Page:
Clinical trial results indicate cannabis could provide an alternative or adjunctive treatment to sickle cell patients.
Exact projections remain unknown, but the Centers for Disease Control and Prevention (CDC) report that between 70,000 to 100,000 Americans have sickle cell disease. The disease causes a deficit in red blood cells and blocks blood flow throughout the body. This can result in chronic pain with patients typically prescribed opioids, despite potential side effect like addiction, constipation, and respiratory depression.
But a new study published in JAMA Network Open finds that cannabis could provide an alternative or adjunctive treatment to sickle cell patients. The research, co-led by UC Irvine researcher Kalpna Gupta and UC San Francisco’s Dr. Donald Abrams, represents the first double-blind, placebo-controlled, randomized clinical trial to explore marijuana as a potential pain relief for sickle cell.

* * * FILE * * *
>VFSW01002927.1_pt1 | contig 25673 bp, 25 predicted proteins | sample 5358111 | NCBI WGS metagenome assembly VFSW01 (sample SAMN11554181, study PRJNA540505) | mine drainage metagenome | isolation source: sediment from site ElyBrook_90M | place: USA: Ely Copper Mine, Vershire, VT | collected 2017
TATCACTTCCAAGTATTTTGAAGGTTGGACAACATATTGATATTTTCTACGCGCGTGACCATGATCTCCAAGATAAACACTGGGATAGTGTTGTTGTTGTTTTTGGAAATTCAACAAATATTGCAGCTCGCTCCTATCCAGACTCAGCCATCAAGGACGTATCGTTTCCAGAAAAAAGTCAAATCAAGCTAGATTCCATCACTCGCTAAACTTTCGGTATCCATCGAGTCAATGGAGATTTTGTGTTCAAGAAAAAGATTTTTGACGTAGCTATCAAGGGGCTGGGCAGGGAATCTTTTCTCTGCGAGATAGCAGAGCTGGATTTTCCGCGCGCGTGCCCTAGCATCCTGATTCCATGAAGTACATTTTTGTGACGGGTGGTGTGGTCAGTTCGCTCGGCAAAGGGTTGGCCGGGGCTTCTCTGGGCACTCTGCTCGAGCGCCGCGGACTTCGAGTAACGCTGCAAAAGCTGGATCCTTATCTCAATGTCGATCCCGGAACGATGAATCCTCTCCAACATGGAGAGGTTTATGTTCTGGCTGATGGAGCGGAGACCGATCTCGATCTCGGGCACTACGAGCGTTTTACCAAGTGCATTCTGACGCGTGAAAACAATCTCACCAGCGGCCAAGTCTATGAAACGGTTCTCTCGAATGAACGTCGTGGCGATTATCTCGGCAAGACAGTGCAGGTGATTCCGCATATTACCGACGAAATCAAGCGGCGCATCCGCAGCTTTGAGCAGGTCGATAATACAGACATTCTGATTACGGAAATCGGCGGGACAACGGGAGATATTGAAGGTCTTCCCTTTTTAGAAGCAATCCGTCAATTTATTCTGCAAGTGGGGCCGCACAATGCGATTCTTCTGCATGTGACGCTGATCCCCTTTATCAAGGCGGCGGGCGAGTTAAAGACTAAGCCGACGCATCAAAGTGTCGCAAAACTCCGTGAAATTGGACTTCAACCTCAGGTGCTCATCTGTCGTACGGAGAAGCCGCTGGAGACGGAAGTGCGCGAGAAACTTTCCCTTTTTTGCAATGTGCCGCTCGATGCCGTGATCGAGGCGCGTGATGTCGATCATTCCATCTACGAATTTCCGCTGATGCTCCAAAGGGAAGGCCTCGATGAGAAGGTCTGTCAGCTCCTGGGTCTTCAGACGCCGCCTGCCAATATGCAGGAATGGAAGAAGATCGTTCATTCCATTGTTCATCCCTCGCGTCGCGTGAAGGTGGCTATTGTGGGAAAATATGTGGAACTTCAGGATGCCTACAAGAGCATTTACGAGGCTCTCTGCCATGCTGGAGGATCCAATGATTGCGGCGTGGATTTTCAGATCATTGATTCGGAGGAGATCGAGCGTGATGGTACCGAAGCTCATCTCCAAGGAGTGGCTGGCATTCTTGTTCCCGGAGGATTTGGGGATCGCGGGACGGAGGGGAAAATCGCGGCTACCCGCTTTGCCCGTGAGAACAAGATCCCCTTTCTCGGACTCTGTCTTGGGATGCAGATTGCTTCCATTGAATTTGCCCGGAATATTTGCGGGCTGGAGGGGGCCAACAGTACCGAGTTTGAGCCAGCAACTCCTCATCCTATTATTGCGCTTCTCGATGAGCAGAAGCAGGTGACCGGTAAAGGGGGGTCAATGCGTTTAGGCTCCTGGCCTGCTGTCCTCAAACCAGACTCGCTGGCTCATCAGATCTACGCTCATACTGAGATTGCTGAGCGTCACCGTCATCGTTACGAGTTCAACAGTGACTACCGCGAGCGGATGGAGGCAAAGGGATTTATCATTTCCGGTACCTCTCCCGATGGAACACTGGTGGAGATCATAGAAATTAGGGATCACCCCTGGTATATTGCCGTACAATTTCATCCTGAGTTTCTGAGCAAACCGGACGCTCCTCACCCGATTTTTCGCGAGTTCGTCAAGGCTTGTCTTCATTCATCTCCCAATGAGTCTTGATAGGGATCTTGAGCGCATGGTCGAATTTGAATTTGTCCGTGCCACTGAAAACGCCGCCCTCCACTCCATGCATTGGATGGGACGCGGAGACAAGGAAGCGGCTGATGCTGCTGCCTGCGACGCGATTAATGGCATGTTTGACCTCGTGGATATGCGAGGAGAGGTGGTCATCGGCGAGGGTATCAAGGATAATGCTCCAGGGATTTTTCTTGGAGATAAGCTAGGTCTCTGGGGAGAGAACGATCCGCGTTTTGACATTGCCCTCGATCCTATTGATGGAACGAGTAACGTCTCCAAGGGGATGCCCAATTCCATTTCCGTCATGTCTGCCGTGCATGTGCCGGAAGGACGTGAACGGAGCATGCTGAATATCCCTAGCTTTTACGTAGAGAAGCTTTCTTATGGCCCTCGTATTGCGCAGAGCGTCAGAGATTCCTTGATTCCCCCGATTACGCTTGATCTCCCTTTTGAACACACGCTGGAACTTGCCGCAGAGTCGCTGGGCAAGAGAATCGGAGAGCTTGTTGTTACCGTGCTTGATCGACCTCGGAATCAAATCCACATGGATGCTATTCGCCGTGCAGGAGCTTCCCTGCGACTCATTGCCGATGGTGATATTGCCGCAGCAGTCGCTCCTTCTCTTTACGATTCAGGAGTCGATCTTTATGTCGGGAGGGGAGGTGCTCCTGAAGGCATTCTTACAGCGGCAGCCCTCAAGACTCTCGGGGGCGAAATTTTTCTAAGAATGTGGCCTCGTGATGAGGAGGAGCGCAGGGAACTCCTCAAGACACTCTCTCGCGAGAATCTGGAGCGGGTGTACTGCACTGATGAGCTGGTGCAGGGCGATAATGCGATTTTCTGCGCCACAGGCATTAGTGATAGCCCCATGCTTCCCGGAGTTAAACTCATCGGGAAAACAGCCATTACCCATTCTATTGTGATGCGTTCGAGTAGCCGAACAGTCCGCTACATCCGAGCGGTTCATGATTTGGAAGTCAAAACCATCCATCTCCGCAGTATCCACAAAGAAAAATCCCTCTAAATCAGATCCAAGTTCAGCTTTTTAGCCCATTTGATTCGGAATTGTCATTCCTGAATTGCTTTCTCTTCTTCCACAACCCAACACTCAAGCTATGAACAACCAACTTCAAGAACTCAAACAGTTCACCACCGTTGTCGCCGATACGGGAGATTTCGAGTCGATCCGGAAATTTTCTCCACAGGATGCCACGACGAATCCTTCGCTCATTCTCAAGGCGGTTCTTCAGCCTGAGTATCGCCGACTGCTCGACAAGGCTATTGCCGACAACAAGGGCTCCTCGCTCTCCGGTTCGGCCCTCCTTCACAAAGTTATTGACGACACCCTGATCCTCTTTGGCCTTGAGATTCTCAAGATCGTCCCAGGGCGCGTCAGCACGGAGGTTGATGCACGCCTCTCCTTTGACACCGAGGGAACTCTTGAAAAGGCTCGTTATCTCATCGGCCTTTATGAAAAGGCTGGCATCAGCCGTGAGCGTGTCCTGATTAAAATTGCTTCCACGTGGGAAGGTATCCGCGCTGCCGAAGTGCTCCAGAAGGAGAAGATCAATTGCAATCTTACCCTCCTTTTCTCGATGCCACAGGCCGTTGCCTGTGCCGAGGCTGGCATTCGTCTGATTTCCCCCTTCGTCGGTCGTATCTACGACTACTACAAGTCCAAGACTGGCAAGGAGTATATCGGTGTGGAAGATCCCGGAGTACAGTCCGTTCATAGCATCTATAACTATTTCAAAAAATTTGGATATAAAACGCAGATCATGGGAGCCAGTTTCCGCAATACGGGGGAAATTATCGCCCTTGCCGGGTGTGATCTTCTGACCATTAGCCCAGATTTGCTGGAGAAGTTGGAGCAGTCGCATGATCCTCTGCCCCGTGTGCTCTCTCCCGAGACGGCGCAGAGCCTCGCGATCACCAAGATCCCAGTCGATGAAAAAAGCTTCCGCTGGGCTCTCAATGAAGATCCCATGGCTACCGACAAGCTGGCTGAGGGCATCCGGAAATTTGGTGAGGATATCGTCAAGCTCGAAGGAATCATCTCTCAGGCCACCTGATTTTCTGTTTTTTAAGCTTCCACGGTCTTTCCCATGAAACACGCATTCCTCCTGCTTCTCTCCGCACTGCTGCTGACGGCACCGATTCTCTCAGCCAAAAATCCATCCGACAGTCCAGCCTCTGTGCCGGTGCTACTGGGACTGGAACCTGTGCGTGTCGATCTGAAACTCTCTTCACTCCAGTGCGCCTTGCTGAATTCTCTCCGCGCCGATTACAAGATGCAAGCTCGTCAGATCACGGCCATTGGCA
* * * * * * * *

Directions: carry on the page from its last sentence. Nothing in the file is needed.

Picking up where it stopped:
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“These trial results show that vaporized cannabis appears to be generally safe,” Gupta said. “They also suggest that sickle cell patients may be able to mitigate their pain with cannabis—and that cannabis might help society address the public health crisis related to opioids.”
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